Thursday, November 05, 2020

ROGUE LANDLORDS - How to Protect Tenants and Raise Standards (Labour Housing Group Newsletter Nov 20)


"Newham has one of the most extensive,longest running and most effective landlordlicensing schemes in the country. It was set up in 2013 and renewed for another 5 years in 2018. At one stage Newham was prosecuting more criminal landlords that the rest of the country put together. Despite this, every day our enforcement teams have to tackle serious disrepair, anti-social behaviour, illegal evictions and harassment of tenants. Since February 2018 we have fined 247 landlords and prosecuted 38. 

We regulate 17,000 landlords who between them hold 40,000 licences. Nearly 50% of our entire housing stock is privately rented, 20% of which have repair hazards. The vast majority of landlords are not “rogues” and want to do the right thing for their tenants but there is an issue that 13,000 landlords only own a single property. 

I have worked for Councils and Housing associations for nearly all my professional life and know how hard it is to manage properties even when you have a big organisation behind you. So education and support for landlords is a must. 

We have established forums for landlords and intend to resume holding quarterly meetings (virtually) and workshops. Since Covid we have been sending out e-newsletters to landlords offering advice and reminders of their responsibilities.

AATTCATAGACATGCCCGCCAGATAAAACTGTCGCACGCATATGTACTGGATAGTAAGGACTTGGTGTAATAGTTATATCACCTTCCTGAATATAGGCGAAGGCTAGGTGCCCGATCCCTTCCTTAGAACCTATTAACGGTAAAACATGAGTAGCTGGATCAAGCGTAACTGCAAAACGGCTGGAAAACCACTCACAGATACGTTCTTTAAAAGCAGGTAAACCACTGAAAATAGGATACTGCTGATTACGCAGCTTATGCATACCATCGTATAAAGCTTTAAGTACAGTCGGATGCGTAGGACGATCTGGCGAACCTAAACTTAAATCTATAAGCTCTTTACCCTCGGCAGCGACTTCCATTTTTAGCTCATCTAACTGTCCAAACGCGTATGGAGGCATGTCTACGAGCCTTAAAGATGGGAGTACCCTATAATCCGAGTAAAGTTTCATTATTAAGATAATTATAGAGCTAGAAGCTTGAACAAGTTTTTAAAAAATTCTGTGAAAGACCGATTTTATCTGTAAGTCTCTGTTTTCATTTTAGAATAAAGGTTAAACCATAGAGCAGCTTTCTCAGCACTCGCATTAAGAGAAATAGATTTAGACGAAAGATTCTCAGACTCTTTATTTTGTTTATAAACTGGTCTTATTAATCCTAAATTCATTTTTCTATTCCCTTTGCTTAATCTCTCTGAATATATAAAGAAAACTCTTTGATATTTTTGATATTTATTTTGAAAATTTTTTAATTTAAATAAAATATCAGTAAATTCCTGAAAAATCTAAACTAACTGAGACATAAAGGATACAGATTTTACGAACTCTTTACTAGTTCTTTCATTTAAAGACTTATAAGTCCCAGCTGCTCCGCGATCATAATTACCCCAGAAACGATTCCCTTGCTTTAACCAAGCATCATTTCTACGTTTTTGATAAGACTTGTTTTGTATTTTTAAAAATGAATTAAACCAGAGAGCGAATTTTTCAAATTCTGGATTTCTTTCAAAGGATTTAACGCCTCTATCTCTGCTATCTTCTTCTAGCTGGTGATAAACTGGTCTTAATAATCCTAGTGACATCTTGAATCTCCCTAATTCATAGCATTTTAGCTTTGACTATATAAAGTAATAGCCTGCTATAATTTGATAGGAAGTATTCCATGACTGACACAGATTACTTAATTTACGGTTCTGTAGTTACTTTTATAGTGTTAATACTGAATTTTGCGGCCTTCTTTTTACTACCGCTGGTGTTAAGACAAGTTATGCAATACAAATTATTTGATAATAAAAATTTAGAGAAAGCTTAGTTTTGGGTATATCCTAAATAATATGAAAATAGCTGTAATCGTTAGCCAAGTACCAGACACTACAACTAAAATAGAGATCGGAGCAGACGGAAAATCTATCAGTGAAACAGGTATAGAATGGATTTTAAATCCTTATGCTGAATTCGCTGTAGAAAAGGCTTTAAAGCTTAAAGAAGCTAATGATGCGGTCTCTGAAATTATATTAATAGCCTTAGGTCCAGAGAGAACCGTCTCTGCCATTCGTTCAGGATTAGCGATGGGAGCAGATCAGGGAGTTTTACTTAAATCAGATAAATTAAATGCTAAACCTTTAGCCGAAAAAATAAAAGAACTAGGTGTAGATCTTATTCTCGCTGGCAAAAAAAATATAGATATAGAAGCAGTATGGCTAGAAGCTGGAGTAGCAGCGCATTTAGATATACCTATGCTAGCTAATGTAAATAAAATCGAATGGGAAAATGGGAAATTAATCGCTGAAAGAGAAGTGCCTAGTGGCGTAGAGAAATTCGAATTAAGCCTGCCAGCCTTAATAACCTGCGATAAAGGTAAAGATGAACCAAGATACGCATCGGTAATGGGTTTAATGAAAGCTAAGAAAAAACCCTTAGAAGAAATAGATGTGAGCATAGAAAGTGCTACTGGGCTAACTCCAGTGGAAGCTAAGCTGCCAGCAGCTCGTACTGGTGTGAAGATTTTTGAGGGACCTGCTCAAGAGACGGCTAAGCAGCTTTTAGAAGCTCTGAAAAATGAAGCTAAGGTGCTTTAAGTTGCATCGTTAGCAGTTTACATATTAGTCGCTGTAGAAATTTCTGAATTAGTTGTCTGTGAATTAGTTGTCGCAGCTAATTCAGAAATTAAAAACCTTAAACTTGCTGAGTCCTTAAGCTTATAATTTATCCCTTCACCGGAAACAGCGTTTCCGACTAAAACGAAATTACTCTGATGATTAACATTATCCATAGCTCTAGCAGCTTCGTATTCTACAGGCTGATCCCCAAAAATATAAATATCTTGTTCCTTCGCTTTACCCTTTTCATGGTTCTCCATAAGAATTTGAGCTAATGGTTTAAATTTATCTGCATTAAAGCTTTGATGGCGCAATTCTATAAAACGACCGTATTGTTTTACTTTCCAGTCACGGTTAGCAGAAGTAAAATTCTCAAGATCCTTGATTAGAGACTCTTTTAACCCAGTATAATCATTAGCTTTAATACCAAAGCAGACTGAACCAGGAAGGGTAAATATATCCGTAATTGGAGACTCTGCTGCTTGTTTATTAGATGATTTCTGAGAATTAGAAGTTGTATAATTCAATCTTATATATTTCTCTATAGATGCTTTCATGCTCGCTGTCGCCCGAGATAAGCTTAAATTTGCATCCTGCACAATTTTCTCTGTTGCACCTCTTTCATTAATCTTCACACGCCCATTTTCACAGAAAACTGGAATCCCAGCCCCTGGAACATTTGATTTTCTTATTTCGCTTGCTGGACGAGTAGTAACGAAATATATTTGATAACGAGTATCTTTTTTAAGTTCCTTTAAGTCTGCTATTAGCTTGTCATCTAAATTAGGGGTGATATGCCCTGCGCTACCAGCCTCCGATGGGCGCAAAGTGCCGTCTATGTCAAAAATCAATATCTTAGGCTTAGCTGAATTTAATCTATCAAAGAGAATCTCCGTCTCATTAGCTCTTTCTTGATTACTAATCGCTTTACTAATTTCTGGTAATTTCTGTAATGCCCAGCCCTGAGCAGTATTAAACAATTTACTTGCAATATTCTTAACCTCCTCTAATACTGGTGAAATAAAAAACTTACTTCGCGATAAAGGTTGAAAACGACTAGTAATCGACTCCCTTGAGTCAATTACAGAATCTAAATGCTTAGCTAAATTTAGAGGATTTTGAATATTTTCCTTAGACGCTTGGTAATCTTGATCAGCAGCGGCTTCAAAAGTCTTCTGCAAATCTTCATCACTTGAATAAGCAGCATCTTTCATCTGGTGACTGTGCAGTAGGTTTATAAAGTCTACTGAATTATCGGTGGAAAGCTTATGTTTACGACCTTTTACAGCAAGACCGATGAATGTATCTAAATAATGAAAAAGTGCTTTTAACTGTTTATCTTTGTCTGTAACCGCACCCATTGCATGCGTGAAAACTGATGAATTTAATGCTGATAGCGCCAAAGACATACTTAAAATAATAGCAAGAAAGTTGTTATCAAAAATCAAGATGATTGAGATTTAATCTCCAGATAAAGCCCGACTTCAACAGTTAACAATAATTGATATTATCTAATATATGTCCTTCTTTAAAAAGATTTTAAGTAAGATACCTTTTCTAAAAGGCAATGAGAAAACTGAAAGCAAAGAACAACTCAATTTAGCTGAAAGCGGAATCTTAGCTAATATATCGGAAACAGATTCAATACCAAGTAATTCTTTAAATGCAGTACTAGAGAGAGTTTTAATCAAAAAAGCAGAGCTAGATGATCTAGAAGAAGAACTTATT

We think we can make a difference by encouraging landlords to become more professional, but we will not hesitate to prosecute the true rogues. We are doubling the size of our enforcement team and working with Planning to shut down unlawful HMOs. 

We are also working with Council Tax fraud investigators and trying (not that successfully so far) to get Her Majesty’s Revenue and Customs to tackle tax evasion by landlords. We also want to work with renters’ unions and other campaigning groups. We are helping tenants who have been illegally evicted or lived in unlicensed properties to claim back their rent from these landlords. 

� We call on the government to do what they have promised and abolish so called “no fault” evictions, whereby tenants can be legally thrown out even if they pay the rent and look after the property. Some landlords use this power to frighten tenants from reporting repair issues or harassment. 

� We also need compulsory national landlord registration, a requirement to have written tenancy agreements and an increase in criminal sanctions, fines and effective powers to compulsory purchase the very worse properties. 

� We demand an end to the inexplicable anomaly that allows landlords who rent their homes to local authorities and the Government for temporary accommodation to be exempt from licensing. Well done to our East End neighbours, Waltham Forest, for their legal challenge on this.